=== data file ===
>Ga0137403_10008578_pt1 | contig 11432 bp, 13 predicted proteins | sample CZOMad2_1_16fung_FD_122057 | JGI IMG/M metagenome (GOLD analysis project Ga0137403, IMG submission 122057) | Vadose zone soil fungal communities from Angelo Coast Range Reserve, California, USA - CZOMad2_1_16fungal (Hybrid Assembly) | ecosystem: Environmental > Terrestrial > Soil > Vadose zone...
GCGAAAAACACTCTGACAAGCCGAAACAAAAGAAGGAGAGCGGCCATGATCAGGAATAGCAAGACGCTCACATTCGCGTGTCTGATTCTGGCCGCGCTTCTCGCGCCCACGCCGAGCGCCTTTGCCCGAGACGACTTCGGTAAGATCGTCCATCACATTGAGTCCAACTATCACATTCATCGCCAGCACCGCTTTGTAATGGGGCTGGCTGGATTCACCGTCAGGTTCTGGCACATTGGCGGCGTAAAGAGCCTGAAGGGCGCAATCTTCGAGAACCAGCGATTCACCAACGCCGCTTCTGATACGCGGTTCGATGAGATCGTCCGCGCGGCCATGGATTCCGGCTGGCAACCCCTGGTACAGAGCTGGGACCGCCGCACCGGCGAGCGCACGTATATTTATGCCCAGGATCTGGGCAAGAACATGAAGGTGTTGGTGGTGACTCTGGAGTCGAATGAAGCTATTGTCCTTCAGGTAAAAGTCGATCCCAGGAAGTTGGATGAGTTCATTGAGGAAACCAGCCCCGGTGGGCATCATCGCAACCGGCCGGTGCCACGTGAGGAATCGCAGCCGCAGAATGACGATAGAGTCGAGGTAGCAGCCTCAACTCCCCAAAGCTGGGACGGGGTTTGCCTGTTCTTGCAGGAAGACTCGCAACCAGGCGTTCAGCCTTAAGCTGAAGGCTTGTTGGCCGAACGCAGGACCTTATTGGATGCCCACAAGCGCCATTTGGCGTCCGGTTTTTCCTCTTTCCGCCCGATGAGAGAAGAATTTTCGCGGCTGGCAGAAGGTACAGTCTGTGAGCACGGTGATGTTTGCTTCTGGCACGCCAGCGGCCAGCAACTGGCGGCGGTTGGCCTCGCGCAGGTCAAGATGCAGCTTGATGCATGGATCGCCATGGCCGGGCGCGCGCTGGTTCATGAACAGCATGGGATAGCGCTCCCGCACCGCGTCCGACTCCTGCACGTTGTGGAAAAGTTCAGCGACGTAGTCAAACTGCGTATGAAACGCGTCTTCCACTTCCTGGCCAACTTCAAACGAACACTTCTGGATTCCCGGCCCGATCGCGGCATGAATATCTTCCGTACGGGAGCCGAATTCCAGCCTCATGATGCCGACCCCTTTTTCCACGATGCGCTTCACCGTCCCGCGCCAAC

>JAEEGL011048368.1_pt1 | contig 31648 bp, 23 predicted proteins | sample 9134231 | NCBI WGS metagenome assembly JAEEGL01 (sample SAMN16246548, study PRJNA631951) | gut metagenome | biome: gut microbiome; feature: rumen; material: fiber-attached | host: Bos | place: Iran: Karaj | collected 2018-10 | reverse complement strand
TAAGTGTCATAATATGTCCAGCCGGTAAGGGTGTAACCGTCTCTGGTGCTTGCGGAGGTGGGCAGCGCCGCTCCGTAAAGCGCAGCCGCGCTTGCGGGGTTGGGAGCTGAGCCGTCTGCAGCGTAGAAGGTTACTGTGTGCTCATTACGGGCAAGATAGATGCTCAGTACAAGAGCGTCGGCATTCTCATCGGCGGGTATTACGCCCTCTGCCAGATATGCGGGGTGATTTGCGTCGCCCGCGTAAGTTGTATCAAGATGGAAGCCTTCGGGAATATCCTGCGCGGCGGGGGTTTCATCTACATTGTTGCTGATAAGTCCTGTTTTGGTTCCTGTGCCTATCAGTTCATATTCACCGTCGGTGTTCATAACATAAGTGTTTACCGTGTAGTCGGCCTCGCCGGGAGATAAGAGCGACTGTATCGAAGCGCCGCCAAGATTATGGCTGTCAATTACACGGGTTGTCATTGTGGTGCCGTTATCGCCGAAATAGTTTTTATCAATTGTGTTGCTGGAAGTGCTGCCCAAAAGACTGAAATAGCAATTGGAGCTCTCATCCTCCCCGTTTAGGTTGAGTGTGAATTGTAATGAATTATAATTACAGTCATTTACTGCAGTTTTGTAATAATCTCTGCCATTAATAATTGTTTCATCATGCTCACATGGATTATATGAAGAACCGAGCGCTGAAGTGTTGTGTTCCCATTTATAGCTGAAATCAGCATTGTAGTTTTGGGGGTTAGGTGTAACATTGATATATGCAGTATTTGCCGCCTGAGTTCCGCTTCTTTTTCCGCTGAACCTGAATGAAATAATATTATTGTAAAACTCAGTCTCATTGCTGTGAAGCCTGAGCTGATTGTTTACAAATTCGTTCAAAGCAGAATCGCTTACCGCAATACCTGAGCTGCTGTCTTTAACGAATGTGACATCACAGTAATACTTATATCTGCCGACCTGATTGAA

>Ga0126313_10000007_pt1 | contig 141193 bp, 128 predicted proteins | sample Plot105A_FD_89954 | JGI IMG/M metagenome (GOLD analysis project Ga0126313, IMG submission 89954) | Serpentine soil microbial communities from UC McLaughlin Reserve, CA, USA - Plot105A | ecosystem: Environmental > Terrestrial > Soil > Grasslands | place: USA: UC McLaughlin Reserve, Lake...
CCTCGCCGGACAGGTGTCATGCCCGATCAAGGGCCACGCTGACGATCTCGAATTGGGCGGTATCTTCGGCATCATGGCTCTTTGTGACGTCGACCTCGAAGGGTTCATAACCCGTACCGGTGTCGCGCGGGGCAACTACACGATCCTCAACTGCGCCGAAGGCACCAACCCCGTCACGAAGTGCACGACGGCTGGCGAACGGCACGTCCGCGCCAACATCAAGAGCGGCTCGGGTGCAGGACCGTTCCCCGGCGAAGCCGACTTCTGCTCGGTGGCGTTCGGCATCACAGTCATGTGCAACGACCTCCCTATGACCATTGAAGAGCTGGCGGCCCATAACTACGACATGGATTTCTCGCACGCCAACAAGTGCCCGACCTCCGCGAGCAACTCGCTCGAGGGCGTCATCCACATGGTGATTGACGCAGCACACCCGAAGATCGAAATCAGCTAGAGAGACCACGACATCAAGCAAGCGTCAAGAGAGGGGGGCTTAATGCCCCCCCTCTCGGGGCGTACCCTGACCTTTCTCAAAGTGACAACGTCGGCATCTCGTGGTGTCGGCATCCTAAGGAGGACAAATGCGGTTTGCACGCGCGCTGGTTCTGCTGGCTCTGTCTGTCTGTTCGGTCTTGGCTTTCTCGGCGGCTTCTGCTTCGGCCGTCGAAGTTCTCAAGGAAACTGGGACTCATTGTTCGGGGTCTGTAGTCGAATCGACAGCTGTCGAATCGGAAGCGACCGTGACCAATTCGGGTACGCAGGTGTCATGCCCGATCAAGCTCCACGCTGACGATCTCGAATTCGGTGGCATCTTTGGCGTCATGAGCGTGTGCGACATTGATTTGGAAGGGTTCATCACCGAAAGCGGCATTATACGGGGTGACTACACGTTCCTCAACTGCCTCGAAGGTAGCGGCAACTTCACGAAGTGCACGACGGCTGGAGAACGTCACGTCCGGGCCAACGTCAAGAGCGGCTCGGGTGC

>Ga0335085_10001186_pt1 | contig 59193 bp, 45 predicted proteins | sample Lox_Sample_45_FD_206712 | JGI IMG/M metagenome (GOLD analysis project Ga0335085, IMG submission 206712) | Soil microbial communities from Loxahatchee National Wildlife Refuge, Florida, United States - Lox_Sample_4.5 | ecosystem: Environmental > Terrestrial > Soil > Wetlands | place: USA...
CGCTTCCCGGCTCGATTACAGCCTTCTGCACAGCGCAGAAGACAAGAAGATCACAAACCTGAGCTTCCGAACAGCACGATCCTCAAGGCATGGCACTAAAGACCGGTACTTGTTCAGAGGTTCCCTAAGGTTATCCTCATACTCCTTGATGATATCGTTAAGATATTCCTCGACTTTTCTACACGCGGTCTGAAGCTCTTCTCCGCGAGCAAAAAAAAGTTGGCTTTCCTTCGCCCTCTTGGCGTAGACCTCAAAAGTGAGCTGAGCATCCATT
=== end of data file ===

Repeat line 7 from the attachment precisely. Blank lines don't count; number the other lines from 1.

>Ga0335085_10001186_pt1 | contig 59193 bp, 45 predicted proteins | sample Lox_Sample_45_FD_206712 | JGI IMG/M metagenome (GOLD analysis project Ga0335085, IMG submission 206712) | Soil microbial communities from Loxahatchee National Wildlife Refuge, Florida, United States - Lox_Sample_4.5 | ecosystem: Environmental > Terrestrial > Soil > Wetlands | place: USA...